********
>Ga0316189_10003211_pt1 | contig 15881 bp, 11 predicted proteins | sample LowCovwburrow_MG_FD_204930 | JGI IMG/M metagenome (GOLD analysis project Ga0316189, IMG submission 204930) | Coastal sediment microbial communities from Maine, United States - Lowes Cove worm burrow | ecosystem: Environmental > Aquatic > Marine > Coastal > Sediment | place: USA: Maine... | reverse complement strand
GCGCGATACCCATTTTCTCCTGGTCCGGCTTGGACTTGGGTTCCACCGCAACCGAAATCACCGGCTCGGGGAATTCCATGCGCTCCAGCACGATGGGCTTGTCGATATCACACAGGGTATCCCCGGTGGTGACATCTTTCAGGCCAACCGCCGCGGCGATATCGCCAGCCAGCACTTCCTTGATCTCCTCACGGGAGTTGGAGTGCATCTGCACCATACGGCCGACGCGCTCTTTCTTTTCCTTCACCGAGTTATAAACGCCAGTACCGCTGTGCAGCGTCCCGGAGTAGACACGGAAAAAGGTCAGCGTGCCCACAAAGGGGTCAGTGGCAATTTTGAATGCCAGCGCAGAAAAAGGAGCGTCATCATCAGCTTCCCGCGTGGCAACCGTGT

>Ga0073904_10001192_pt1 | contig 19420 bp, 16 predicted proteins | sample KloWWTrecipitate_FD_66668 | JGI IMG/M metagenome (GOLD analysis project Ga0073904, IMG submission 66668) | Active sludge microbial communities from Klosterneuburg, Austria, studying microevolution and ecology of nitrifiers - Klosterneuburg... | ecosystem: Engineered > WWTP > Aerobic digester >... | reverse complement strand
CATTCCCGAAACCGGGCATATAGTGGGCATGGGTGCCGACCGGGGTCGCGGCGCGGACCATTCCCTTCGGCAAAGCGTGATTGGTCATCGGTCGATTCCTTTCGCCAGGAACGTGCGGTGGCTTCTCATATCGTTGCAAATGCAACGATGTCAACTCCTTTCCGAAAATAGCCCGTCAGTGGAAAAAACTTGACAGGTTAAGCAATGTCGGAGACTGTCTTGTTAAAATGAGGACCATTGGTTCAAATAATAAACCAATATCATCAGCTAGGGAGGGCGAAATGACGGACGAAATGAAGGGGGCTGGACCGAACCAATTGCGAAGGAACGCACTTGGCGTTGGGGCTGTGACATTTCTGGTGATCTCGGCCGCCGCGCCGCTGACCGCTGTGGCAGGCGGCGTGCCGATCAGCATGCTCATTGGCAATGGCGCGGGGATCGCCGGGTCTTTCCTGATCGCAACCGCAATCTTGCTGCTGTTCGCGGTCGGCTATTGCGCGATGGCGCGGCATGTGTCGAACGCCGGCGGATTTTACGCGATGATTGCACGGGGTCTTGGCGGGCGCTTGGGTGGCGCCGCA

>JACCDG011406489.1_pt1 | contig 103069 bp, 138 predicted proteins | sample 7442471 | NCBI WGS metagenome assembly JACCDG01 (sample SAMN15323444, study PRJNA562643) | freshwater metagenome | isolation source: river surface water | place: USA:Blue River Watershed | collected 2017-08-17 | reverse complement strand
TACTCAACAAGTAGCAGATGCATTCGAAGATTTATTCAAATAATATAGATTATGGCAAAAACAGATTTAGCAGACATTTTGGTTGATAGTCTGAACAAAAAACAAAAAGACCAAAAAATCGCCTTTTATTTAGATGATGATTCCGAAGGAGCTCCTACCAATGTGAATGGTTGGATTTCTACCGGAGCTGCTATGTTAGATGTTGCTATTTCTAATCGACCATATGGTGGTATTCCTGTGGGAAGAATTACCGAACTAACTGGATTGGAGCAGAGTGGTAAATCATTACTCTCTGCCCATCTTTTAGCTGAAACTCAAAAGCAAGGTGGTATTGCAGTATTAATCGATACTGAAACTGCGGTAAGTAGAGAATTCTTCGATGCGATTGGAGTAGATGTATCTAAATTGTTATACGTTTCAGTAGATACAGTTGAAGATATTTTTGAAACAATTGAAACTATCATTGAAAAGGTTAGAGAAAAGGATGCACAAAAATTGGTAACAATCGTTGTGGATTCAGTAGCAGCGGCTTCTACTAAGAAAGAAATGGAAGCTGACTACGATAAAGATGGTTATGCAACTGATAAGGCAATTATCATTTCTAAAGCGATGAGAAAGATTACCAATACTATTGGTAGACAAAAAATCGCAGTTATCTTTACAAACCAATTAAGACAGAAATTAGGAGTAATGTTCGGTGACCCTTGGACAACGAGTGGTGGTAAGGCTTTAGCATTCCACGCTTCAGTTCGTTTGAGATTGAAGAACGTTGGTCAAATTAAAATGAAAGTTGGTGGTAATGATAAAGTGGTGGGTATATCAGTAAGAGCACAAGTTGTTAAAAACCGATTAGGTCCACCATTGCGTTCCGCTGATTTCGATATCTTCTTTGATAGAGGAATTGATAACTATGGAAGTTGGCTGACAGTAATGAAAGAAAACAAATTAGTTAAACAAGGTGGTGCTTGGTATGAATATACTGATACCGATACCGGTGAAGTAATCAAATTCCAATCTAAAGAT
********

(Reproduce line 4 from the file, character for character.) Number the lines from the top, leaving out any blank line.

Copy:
CATTCCCGAAACCGGGCATATAGTGGGCATGGGTGCCGACCGGGGTCGCGGCGCGGACCATTCCCTTCGGCAAAGCGTGATTGGTCATCGGTCGATTCCTTTCGCCAGGAACGTGCGGTGGCTTCTCATATCGTTGCAAATGCAACGATGTCAACTCCTTTCCGAAAATAGCCCGTCAGTGGAAAAAACTTGACAGGTTAAGCAATGTCGGAGACTGTCTTGTTAAAATGAGGACCATTGGTTCAAATAATAAACCAATATCATCAGCTAGGGAGGGCGAAATGACGGACGAAATGAAGGGGGCTGGACCGAACCAATTGCGAAGGAACGCACTTGGCGTTGGGGCTGTGACATTTCTGGTGATCTCGGCCGCCGCGCCGCTGACCGCTGTGGCAGGCGGCGTGCCGATCAGCATGCTCATTGGCAATGGCGCGGGGATCGCCGGGTCTTTCCTGATCGCAACCGCAATCTTGCTGCTGTTCGCGGTCGGCTATTGCGCGATGGCGCGGCATGTGTCGAACGCCGGCGGATTTTACGCGATGATTGCACGGGGTCTTGGCGGGCGCTTGGGTGGCGCCGCA